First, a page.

Candlestick Pattern for Beginners
In this video, Rayer Teo explains the three types of doji, which are dragonfly doji, gravestone doji, and long leg doji in candlestick pattern for beginners.
Doji candlestick explained Rayer Teo
The Doji candlestick pattern occurs when the candle has the same open and closing price. As you can see, the open and close are at the same level, so you see a straight line on the chart. This is the high and low. One thing to notice is that a Doji has nobody on the candlestick pattern. Let’s examine three types of Doji candlestick patterns and how you can use them to find profitable trading setups.
Doji Candlestick Pattern #1:
We call the first one the Dragonfly Doji, right? Again, right, the close and the open are the same level, but this time around, with a Dragonfly Doji candle, the wick is lower, right. This means that lower prices are being rejected. This is a Dragonfly Doji, this portion over here shows rejection of lower prices.
The market opened here. Then it went all the way down. Eventually, the buyer stepped in and pushed the price all the way up higher and closed at the same level. A Dragonfly Doji can be tricked when the market is in an uptrend, right? The market is, for example, above the 50-period moving average. You know, it tends to bounce off of it repeatedly. Whenever the market returns to this moving average, this is an area of value. In this area, you could potentially look for a buy opportunity.
Doji Candlestick Pattern #2
Next, I want to discuss the Gravestone Doji candlestick pattern. This candle has the same open and close as the previous one, but this time it has a long upper wick. This means, then, that there has been a rejection of higher prices.
Higher prices have been rejected by the market. In essence, it looks like this. So we can see that the Gravestone Doji can serve as an entry trigger, depending on your goals in that trade. You can use the appropriate trade management or trading stop loss technique if you want to capture a swing or a trend.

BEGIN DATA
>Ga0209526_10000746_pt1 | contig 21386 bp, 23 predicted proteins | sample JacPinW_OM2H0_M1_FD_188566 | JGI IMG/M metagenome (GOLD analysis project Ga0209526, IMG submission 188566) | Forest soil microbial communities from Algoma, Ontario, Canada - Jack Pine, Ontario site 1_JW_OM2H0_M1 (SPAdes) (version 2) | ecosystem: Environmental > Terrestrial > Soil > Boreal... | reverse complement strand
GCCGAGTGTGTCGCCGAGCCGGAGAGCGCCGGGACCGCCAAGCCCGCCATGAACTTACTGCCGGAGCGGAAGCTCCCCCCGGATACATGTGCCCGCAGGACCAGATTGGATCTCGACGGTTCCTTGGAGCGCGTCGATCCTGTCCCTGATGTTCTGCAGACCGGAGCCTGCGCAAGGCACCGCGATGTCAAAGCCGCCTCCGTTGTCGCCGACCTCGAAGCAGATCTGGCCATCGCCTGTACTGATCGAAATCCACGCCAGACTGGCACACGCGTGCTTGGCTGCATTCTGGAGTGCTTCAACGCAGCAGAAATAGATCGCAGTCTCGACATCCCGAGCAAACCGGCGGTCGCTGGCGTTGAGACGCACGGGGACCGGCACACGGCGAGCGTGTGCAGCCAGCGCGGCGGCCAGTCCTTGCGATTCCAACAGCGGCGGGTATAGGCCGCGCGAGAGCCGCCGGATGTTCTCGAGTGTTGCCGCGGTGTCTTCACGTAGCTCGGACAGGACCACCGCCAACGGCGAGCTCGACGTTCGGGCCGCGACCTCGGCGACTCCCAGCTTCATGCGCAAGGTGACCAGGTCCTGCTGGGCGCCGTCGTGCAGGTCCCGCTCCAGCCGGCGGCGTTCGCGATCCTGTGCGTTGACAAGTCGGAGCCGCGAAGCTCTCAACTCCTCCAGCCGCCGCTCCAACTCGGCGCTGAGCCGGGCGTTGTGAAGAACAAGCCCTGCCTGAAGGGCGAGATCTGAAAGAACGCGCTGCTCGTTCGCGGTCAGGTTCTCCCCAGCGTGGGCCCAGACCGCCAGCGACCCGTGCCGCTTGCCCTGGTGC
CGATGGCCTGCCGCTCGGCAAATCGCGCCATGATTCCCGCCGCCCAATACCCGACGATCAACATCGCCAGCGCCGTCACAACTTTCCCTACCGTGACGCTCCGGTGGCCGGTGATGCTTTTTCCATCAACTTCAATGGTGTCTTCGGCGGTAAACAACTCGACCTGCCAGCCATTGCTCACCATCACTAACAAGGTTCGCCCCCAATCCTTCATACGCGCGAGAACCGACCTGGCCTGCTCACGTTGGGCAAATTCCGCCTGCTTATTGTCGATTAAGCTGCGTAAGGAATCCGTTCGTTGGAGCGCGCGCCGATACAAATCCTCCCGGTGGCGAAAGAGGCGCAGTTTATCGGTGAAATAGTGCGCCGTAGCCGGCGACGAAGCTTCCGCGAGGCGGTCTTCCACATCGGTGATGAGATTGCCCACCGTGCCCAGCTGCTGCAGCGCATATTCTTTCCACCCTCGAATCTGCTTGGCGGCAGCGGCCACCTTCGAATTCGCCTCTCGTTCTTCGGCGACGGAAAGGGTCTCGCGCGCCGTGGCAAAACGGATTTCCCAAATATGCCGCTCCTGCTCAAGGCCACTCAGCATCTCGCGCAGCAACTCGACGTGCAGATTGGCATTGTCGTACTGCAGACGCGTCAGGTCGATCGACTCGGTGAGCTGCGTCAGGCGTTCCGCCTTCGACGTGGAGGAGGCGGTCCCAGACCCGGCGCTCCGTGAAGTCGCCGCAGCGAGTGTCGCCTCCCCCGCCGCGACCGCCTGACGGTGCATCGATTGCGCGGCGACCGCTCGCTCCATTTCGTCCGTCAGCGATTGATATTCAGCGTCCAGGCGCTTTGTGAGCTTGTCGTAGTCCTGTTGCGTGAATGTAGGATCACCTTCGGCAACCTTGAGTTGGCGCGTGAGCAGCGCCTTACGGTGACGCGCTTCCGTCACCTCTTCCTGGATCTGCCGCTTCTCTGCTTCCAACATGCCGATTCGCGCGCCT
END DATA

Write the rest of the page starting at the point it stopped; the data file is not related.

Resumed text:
Doji Candlestick Pattern #3
The third one I’d like to discuss is the Long-legged Doji. Right, so it looks like a normal, standard, Doji. It opens, closes, and is on the same level. But this time around, the upper and lower wicks are very long, right? In other words, the market is indecisive.
The picture looks something like this. The candle is like a regular Doji, but the highs and lows of the candle are very long, okay? This indicates that there is strong indecision in the market. Right, the first retest is usually the best, especially if the move is strong and nice. Usually, the level will hole in and reverse the hole. But if the market returns to the level repeatedly over a short period of time, there is a good chance that it will break up, so you should be trading the breakup of the heist.
Apply money management techniques.– Antoroy
Doji trading strategy:
To identify bullish and bearish markets in trendlines, Doji trading strategy candlestick chart patterns are useful.
Spining top and doji:
Candlestick charts reveal quite a bit about market trends analysis, sentiment analysis, momentum analysis, and volatility analysis. The candlestick chart patterns are indicators of such actions and reactions in the market. Doji candles and spinning top candles are frequently seen as part of larger patterns, such as star formations. In general, doji and spinning tops indicate neutrality in prices, or that buying and selling pressures are, essentially, equal. However, there are differences between the two as well as how technical analysts interpret them.
Based on the length of the shadows, spinning top and doji candles resemble a cross or plus sign. In a Doji, the open and close prices are the same. This candle’s upper and lower shadows are determined by the high and low for the day. When it is gapped above a previous hollow candle, it signals a reversal of buying momentum. Dojis appear lower than filled candles and signal a reversal of the downtrend.
Spinning tops: spinning top candlestick
The tops of spinning machines are quite similar, but their bodies are much larger, and their open and close mechanisms are different. A spinning top always has long legs on either side, indicating a wide range of highs and lows. Spinning tops also indicate weakness in the current trend, but not necessarily a reversal. If either a Doji or spinning top is spotted, look to other indicators, such as Bollinger Bands, to determine whether they are indicative of trend neutrality or reversal. A spinning top candlestick can be used to identify a bearish market.
Gravestone Dojis are viewed as bearish reversal candlestick patterns that occur during peak periods of an uptrend. In candlestick chart patterns, the Gravestone Doji occurs when the open, low, and close are the same or close to the same price. This pattern is distinguished by the long upper shadow.
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